By Steve Bennish, Staff Writer
Ohio could be past the point of being able to eradicate destructive wild hogs from the state, a federal wildlife specialist said.
The swine, popularly dubbed “Hogzillas” capable of growing to 500 pounds or more, have taken a foothold here as they have rapidly spread across the United States in a population explosion, a new survey shows.
So far, Ohio’s animals are apparently free of diseases that could harm people, said Craig Hicks, a wildlife disease biologist with the U.S. Department of Agriculture based in Reynoldsburg.
But they remain a serious threat to native wildlife and the environment, and hunters should still use caution when harvesting them, Hicks noted.
“Their existence here can only wreak havoc on the natural environment,” he said. “We may be beyond the point of removing all feral swine from Ohio.”
In 2009, the first year of an ongoing program to test the wild hogs for diseases, Hicks examined samples from 14 swine killed by hunters. Tests came back negative for classical swine fever, swine brucellosis and pseudo rabies.
That doesn’t mean hunters shouldn’t be vigilant, he added.
As with deer or any wild animal, hunters should wear rubber gloves when handling raw meat and properly bag discarded pieces after field dressing, Hicks said. Hunters should also wash their hands and clothing. And, as with any pork product, the meat should be cooked to an internal temperature of 165 degrees.
The total number of wild Ohio hogs — a mix of farm escapees and much larger European boars that fled game hunting camps — is 500 to 1,000, according to estimates.
They’re in 26 of 88 counties including Belmont, Gallia, Guernsey, Lawrence, Monroe, Morgan, Noble, Ross, Scioto, Vinton and Washington in the southeast.
They’re also in Adams, Brown, Butler, Darke, Preble and Shelby counties.
Reports also have located them in Auglaize, Champaign, Fayette, Logan, Mercer and Pickaway counties, according to the Ohio Department of Natural Resources.
As wild hogs have spread, they have developed permanent populations in more regions, said Jack Mayer, a scientist with the U.S. Department of Energy’s Savannah River National Laboratory in Aiken, S.C.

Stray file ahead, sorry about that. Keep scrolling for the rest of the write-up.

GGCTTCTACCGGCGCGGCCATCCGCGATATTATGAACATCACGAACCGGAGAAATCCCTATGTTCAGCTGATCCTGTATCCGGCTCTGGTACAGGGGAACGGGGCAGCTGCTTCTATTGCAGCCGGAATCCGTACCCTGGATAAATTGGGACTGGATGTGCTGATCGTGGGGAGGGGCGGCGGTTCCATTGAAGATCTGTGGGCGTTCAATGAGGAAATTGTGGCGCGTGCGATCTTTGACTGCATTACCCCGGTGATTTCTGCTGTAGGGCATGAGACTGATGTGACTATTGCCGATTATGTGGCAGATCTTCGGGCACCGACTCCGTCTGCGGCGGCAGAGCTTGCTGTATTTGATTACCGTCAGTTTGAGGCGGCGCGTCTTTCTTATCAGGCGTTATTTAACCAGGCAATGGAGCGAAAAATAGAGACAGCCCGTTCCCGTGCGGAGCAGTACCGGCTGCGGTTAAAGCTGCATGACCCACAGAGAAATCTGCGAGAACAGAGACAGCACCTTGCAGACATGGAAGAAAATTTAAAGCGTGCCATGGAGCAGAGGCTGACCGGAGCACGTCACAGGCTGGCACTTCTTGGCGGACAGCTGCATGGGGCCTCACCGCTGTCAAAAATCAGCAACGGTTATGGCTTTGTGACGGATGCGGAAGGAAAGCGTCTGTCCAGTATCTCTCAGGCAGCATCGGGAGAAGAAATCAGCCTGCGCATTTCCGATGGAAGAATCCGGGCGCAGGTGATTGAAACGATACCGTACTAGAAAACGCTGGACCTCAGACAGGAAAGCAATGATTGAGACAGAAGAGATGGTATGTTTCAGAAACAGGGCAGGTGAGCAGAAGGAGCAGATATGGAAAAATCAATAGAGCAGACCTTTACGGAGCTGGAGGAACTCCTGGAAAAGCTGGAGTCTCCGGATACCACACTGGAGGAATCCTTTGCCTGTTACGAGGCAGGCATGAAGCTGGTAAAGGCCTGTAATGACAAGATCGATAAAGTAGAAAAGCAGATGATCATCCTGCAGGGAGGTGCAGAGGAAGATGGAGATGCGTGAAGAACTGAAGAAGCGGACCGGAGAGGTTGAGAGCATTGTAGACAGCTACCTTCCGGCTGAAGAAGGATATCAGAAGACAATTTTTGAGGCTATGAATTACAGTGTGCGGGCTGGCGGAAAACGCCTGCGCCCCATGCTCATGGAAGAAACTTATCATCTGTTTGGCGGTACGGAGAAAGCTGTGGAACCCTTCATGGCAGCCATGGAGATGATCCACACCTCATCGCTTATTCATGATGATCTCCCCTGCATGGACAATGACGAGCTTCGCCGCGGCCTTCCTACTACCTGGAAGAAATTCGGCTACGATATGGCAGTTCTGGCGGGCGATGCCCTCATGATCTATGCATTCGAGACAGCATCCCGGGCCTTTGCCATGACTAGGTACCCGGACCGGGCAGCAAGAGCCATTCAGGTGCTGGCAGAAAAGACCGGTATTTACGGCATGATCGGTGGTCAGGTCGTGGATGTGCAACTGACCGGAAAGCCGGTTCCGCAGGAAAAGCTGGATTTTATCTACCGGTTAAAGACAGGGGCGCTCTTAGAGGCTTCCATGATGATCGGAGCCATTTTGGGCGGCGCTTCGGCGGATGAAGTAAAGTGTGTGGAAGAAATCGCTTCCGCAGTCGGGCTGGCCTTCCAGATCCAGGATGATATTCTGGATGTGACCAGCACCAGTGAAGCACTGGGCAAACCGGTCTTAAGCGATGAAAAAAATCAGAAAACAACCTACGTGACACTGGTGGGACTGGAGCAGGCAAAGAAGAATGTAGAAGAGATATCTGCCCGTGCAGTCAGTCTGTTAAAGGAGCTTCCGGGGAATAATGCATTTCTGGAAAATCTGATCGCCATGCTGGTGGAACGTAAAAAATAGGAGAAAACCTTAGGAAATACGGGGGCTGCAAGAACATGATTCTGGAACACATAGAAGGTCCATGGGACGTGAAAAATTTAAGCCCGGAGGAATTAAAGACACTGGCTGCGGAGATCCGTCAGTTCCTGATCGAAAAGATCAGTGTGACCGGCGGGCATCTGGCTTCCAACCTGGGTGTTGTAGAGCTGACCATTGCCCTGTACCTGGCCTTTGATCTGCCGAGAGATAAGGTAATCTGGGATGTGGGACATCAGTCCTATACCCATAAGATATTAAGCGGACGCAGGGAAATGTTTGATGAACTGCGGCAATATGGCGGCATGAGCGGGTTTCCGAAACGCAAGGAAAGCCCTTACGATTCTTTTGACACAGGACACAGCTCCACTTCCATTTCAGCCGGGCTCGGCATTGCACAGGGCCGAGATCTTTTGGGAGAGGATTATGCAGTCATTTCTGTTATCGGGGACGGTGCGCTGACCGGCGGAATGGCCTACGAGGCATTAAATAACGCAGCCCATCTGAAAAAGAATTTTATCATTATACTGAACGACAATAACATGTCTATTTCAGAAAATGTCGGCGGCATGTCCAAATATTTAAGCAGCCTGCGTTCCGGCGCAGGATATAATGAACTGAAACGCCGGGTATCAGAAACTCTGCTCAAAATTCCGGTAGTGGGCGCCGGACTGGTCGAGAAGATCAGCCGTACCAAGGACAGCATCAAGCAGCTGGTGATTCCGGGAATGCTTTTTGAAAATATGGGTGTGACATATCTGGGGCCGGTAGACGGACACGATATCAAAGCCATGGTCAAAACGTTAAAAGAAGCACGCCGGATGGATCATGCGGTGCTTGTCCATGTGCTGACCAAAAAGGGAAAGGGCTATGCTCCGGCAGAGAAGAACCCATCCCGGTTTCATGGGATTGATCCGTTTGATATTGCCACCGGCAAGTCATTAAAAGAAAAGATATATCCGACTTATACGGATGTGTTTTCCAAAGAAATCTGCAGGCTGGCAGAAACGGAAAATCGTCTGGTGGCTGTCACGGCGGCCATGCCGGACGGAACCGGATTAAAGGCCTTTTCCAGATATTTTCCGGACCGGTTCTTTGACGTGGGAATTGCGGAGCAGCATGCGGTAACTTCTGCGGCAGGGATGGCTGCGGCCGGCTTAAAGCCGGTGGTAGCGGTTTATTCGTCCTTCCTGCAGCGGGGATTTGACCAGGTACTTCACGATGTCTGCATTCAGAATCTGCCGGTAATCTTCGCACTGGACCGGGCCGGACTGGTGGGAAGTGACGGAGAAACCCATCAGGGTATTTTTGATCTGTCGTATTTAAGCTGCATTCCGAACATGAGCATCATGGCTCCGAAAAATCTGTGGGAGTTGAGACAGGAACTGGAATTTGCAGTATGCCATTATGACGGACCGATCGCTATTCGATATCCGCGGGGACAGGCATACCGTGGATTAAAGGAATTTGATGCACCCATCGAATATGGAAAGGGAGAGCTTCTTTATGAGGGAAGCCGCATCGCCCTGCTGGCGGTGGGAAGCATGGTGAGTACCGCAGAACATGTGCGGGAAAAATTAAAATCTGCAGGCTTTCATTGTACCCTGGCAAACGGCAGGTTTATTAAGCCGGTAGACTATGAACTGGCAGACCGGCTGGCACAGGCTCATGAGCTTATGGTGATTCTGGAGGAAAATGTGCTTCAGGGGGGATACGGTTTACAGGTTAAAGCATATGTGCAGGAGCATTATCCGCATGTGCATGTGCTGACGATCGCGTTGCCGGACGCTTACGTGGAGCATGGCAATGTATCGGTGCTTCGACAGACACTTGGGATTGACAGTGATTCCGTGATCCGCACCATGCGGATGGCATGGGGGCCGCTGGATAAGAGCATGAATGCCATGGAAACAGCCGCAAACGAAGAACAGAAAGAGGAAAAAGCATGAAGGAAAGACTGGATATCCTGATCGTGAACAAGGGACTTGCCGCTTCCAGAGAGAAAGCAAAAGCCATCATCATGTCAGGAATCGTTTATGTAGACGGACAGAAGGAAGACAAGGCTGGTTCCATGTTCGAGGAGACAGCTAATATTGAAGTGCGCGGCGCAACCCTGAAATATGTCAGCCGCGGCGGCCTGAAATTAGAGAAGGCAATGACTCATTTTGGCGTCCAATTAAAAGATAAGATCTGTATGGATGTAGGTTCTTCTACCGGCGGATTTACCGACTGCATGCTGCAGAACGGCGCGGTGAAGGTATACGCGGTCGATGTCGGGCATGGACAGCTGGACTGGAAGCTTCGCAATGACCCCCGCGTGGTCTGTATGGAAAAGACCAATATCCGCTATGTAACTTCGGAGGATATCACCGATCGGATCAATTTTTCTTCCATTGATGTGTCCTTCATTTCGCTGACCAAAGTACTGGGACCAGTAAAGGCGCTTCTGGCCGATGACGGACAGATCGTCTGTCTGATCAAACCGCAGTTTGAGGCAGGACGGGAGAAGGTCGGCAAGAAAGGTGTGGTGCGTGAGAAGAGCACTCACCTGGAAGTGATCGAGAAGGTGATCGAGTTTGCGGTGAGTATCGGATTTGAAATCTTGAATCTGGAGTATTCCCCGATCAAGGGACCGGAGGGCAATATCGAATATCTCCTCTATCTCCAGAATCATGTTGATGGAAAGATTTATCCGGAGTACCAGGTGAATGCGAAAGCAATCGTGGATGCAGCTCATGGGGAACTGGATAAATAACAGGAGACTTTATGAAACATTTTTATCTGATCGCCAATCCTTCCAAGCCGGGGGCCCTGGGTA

In a Scripps Howard News Service report, Mayer said he’s tracked the spread of the pigs to 44 states. America’s wild pig population more than doubled in size and range in the past 20 years. Two decades ago, 500,000 to 2 million roamed the United States. Now the population is 2 million to 6 million. In 1982, they were documented in only 17 states.
Mayer said that when a wild hog community is large enough, it reaches a critical mass and gains what scientists say is a permanent foothold.
Twenty-one states fall into that category of having an “established” hog population. When the population is smaller, it can still be removed by hunting and trapping.
Twelve states have so-called “transitional” or “emerging” populations including Ohio, Colorado, Illinois, Indiana, Iowa, Kansas, Michigan, Nebraska, Nevada, New York, Pennsylvania, and Wisconsin.
Wildlife experts have said the hogs are increasingly running roughshod in rural areas, suburbs and even a few cities. They’re digging up cemeteries, gardens and lawns, causing car wrecks — and occasionally attacking people.
• A wild pig attacked a St. Petersburg, Fla., woman in her backyard in April, goring her leg. Seven months later, an Avon Park, Fla., driver was killed when her sports utility vehicle flipped after colliding with a wild hog.
• In Detroit, a wild pig wandered through downtown, making its way to the home of a family in nearby Warren, Mich.
• In September, in a Redding, Calif.-area subdivision, an estimated 100 feral hogs tore out landscaping and turned lawns into muddy messes.
According to the Scripps Howard report, no national strategy or program exists to corral what is a cross-border problem. Without federal intervention and enforcement of laws that limit transporting animals, the battle against the pigs — which each year cause an estimated $800 million in property and crop damage and 27,000 auto collisions — could very well be lost, Mayer said.
The USDA’s Hicks said wild pigs are challenging to kill.
“They’re a pretty smart animal, and they learn from our mistakes,” he said. “They are prolific breeders. In our southern counties, trying to find them on a large tract of land can be difficult.”
via Dayton Daily News.